A1013. "Marusia Churaj." Tr. by Hanna Mazurenko. Zhinochyi svit=Woman's World. 32.3 (363) (March 1981): 20.

A short biographical article about Marusia Churai. The author is not named, but the Ukrainian section of the journal contains a long article by Oleksandra Kopach about Lina Kostenko and the subject of her poem, Marusia Churai.

A1014. "Masjutko, Mikhail Savvi_ (Masjutko, Mykhajlo Savy_)." Biographical Dictionary of Dissidents in the Soviet Union, 1956-1975. (1982): 354.

About the dissident activities of Mykhailo Masiutko, a literature teacher born 1918. (33 lines).

A1015. Mathiesen, Robert. "Two contributions to the bibliography of Meletij Smotryc'kyj." Harvard Ukrainian Studies. 5.2 (June 1981): 230-244.

Meletii Smotryts'kyi is characterized by the author as "one of the most highly educated and talented Ukrainian writers and scholars of the early seventeenth century." Mathiesen's study attempts to provide a census of all the known copies of the first edition of Smotryts'kyi's grammar of the Church Slavonic language. Includes three full pages of bibliographical references.

A1016. Matthews, W.K. "Taras Shevchenko: the man and the symbol." Ukrainian Review (London). 34.3 (Autumn 1986): 34-41.

Unattributed reprint of a work originally published as a pamphlet in 1951. [cf. ULE: Books and Pamphlets, 1890-1965, B42].

A1017. Matviishyn, Volodymyr. "Byron in Ukraine: in commemoration of the bicentennial of the birth of George Gordon Byron."/ Volodimir Matviishin. Ukraine. 1(137) (January 1988): 39. illus.

About Ukrainian translations of Byron's poetry.

A1018. "Maxim Rylsky." Ukrainian Canadian. 38.697 (191) (March 1986): 41. port.

Unsigned article to accompany a selection of Ryl's'kyi's poetry in the same issue. [See T440]. Ryl's'kyi is characterized as "a humanist who had a profound understanding of the human heart" and "a poet of tender lyrics". Illustrated with a portrait of Maksym Ryl's'kyi by Marian Malovsky.

A1019. Mazurenko, Hanna. "The funeral of Taras Shevchenko". Zhinochyi svit/ Woman's World. 35.3 (399) (March 1984): 21-24.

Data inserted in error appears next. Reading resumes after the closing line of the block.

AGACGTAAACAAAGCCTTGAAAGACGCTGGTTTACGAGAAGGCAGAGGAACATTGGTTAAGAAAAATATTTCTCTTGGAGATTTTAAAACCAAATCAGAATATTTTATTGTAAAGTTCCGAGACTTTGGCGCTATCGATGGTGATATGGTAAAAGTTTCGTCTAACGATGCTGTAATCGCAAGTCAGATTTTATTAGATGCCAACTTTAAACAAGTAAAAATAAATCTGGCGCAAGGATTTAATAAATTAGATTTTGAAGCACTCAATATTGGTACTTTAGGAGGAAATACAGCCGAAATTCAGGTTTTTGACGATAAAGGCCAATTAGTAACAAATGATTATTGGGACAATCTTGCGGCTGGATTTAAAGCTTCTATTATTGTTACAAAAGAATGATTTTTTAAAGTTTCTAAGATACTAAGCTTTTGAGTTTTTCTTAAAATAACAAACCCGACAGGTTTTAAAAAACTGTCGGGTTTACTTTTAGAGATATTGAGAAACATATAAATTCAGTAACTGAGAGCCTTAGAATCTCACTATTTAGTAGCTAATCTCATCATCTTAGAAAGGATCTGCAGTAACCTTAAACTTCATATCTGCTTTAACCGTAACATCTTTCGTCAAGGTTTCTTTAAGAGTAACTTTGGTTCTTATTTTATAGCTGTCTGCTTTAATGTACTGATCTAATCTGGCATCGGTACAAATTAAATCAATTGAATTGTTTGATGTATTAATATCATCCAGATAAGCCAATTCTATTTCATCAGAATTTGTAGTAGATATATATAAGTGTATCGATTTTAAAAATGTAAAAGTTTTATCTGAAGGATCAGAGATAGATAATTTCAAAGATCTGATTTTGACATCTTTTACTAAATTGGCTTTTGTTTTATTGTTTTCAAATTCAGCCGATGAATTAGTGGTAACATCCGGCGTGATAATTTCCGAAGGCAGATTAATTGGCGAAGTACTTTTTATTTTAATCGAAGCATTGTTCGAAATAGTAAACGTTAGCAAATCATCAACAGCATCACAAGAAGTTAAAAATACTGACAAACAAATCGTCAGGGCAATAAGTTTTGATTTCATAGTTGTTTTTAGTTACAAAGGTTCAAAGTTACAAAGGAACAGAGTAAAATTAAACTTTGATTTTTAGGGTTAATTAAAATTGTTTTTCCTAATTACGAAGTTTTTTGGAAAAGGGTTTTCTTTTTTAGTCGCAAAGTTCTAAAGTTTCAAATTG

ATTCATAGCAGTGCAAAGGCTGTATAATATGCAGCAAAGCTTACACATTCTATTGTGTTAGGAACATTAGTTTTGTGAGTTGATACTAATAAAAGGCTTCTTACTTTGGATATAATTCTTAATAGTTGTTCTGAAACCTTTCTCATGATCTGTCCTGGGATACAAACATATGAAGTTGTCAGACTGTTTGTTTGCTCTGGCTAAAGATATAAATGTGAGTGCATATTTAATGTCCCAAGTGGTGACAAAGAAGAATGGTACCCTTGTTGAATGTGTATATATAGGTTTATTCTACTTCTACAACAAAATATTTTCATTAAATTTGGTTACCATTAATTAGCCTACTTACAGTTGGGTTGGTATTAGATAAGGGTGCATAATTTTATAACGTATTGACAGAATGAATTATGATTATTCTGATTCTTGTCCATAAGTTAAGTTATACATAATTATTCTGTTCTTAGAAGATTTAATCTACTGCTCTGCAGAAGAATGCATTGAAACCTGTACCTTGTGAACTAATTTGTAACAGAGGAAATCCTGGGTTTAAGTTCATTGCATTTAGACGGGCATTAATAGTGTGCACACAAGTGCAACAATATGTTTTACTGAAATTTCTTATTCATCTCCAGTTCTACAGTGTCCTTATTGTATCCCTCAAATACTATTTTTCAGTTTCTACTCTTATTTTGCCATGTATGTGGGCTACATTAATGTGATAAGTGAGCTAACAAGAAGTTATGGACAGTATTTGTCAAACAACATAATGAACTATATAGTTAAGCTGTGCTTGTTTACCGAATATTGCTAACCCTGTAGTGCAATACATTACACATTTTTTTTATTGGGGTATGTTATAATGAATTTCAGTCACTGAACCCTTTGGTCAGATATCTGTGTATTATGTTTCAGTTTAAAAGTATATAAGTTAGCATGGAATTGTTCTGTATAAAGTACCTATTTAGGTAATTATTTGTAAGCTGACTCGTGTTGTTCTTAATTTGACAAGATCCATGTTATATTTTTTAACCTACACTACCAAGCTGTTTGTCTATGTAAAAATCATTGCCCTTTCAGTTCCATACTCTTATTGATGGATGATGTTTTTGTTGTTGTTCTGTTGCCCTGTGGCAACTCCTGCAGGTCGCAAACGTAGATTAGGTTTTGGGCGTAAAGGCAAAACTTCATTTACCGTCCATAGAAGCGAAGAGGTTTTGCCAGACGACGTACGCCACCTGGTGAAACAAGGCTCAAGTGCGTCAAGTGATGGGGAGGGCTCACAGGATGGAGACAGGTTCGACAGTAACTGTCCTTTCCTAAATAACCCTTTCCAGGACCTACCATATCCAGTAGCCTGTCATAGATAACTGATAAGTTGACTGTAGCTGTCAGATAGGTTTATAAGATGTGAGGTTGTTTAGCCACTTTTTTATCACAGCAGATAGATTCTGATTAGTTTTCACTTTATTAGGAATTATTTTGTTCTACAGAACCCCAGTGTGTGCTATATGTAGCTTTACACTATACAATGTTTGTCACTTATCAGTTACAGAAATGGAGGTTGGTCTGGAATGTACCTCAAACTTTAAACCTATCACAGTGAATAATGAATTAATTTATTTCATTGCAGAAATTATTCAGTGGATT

Based on Zhyttia Tarasa Shevchenka by Pavlo Zaitsev.

A1020. Mazurenko, Hanna. "Ukrainian authors glorify mothers."/H.M. Zhinochyi svit/ Woman's World. 32.5 (365) (May 1981): 23-25.

About the cult of motherhood in Ukrainian literature. Includes excerpts in literal English translation of poetry by Shevchenko, M. Shcherbak, A. Malyshko, S. Charnets'kyi, B. Kravtsiv and brief prose fragments by V. Stefanyk and Ol'ha Mak. [cf.T314].

A1021. Medwidsky, B. "Folklore." Encyclopedia of Ukraine. 1 (1984): 909-911. Biblio.

An extensive (1 1/2-page) bibliographic survey of recorded Ukrainian folklore material from the earliest descriptions of Ukrainian folk customs and rites in old Arabic and Byzantine sources to systematic recording and publication of Ukrainian oral folklore in the nineteenth and twentieth centuries.

A1022. Medwidsky, Bohdan. "Three types of Ukrainian folk tales in Canada." Continuity and Change: The Cultural Life of Alberta's First Ukrainians. Ed. by Manoly R. Lupul. Edmonton: Canadian Institute of Ukrainian Studies, University of Alberta and Historic Sites Service, Alberta Culture and Multiculturalism, 1988. 174-181.

The volume contains proceedings of a conference held on 2-4 May 1985 at the Ukrainian Cultural Heritage Village near Edmonton. Medwidsky surveys studies of Canadian Ukrainian folklore and briefly discusses personal-interest stories, humorous anecdotes and adaptations of old country folklore, with examples in English translation.

A1023. Melentyer, Yuri. "The sculptor." Soviet Literature. 11(440) (1984): 153-175. illus.

About the sculptor Halyna Kal'chenko, with b/w reproductions of her portraits of Kobylians'ka (p.37), Kotliarevs'kyi (p.36) and Lesia Ukrainka (p.167).

A1024. "Mel'ni_uk, Taras Jur'evi_." Biographical Dictionary of Dissidents in the Soviet Union, 1956-1975. (1982): 362.

Four lines about the dissident activity of the poet Taras Melnychuk, born 1943 or 1944.

A1025. Michaels, Philip. "Anatolij Kralyc'kyj (1835-1894)." Carpatho-Rusyn American. 5.2 (Summer 1982): 2-3. Port.

Anatol' Kralyts'kyi, a Greek-Catholic priest and a writer, wrote, according to Michaels, "numerous literary, historic and ethnographic works that instilled in his readers a sense of pride in their rich past and thereby helped to preserve the Carpatho-Rusyn national heritage." Kralyts'kyi wrote his works either in the iazychiie or in the local dialect.

A1026. Michaels, Philip. "Emilij A. Kubek (1857-1940)." Carpatho-Rusyn American. 6.2 (Summer 1983): 3. Port.

Emilii Kubek was a Carpatho-Rusyn priest and writer living in the United States. He is the author of poems, short stories and a novel "Marko Sholtysh". According to Michaels, all his works are written "in Carpatho-Rusyn using a Prešov Region dialect".

A1027. Michaels, Philip. "Vasyl' Grend_a-Donskyj (1897-1974)." Carpatho-Rusyn American. 5.4 (Winter 1982): 3. Port.